"MIKE MILLER [former New Jerseys Devils announcer] was a great teacher. He helped me make it to the pro level. I could not say enough glowing things about Mike. He was very hands on. My first year with the Storm, we'd sit and listen to the games I called together. I took notes and he gave me tips.

"That first season the team struggled. There will be nights when you'll be down 6-1 and you have to be ready to handle those things. You have to have enthusiasm despite the team's struggles. It's just like the players. It's more fun when things are going right.

"[Walleye coach] Nick Vitucci has been a very nice influence. I can talk to him about anything. He has so much experience in the ECHL. We've struck up a nice friendship."

"IT WAS A terrific honor to go and call the ECHL all-star game. At the time there were only 25 teams. But it was a rough trip. I had problems with my flight and I got into Fresno at 3 in the morning. I was fighting to keep my voice together. But it was really an enjoyable experience.

"I'll never forget when [former Storm goalie] Drew MacIntyre drove overnight to Wheeling when we were down 2-1 and ready to be knocked out of the playoffs. It showed the lack of selfishness on Drew's part. He was playing in the playoffs in Grand Rapids and wanted to rejoin his guys in Toledo to help them win the series. It was the single greatest moment in my four years.

"Game No. 2 of the Gwinnett series at the end of 2005-06 season was a great game. Logan Koopmans made more than 50 saves and Todd Jackson scored the game winner. It was a great individual performance. It was an exciting 10-hour bus trip back."

"I TRY TO get to know the players. Some are easier than others. But in a professional atmosphere I have to be somewhat objective. I'm not one that likes to get super close. I like to be on a good speaking basis.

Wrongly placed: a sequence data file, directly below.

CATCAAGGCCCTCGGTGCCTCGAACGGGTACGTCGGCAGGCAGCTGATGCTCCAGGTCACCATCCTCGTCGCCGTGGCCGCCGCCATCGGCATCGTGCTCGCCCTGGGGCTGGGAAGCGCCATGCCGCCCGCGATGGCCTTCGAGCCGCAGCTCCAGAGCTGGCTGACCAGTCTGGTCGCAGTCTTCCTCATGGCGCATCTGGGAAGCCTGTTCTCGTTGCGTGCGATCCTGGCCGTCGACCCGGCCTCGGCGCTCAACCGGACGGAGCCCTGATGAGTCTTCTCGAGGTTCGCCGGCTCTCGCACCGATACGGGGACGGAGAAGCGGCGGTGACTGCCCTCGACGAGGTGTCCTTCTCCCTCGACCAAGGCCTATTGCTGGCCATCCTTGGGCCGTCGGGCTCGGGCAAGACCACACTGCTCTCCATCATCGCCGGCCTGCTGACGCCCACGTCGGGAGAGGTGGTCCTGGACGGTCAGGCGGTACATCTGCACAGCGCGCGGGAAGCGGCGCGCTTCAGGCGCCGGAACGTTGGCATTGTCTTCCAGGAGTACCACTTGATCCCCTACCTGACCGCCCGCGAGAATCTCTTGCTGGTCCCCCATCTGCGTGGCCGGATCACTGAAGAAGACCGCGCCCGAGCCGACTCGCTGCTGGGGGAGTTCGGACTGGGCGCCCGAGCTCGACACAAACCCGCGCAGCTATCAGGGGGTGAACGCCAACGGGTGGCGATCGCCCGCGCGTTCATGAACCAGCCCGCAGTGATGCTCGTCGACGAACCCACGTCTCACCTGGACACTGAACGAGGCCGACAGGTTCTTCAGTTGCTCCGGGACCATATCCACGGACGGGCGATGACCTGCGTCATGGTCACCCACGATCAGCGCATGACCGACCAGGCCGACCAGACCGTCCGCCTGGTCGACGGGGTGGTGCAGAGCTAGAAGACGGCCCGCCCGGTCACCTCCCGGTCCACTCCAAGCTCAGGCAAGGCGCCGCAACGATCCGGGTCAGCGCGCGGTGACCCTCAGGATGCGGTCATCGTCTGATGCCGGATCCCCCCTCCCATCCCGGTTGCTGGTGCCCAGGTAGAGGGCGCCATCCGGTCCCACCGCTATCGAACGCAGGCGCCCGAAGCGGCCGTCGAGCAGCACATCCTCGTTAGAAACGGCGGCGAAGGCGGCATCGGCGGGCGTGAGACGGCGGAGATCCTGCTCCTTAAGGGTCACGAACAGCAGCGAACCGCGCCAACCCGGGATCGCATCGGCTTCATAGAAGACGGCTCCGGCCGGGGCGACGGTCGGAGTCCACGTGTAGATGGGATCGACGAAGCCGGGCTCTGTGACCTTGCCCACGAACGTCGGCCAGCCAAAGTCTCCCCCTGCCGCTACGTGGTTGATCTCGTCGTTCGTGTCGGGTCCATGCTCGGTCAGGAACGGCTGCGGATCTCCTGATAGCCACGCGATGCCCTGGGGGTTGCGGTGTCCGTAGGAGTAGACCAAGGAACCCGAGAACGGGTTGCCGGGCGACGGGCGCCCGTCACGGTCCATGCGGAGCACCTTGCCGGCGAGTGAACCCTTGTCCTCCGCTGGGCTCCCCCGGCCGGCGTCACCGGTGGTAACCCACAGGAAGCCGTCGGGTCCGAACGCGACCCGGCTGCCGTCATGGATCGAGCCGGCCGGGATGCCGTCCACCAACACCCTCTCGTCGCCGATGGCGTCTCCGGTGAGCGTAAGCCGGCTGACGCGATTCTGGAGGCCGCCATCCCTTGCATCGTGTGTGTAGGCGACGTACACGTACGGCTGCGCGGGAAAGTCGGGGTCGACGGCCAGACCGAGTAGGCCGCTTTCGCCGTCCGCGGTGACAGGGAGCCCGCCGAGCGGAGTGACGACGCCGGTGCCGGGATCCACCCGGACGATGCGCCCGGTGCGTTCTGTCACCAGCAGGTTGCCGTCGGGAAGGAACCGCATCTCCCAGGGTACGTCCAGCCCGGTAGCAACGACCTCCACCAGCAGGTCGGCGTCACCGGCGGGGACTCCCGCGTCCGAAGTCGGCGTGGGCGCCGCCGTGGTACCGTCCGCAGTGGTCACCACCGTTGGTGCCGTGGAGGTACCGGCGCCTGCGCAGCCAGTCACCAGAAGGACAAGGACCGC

"I had a good relationship with Rob Snowball. I never had guys that I didn't like. Hockey players are so good to deal with. They all have interesting stories."

"OVERALL THIS Walleye team could be really good. It's just a matter of finding a consistent base to work from. This is as talented a team as there is in the ECHL.

"The new arena is fantastic. I enjoyed calling games from the old Sports Arena. But now I couldn't be happier. It's something Toledo needed for a long time. Some people were very hesitant. But it's such a great place to watch a game. I'm so happy they wanted me to be the broadcaster. People who loved the Sports Arena now love the new arena."

"I DON'T HAVE to spend too much time memorizing names and numbers. It comes naturally to me. I look over the roster during warm-ups and do number-name recognition.

"You always have aspirations and ultimate dreams and goals. But it also depends on where you are comfortable. I'm very happy in my hometown. I'm not pining about where I will be in next couple of years. It's just a really fun job to have."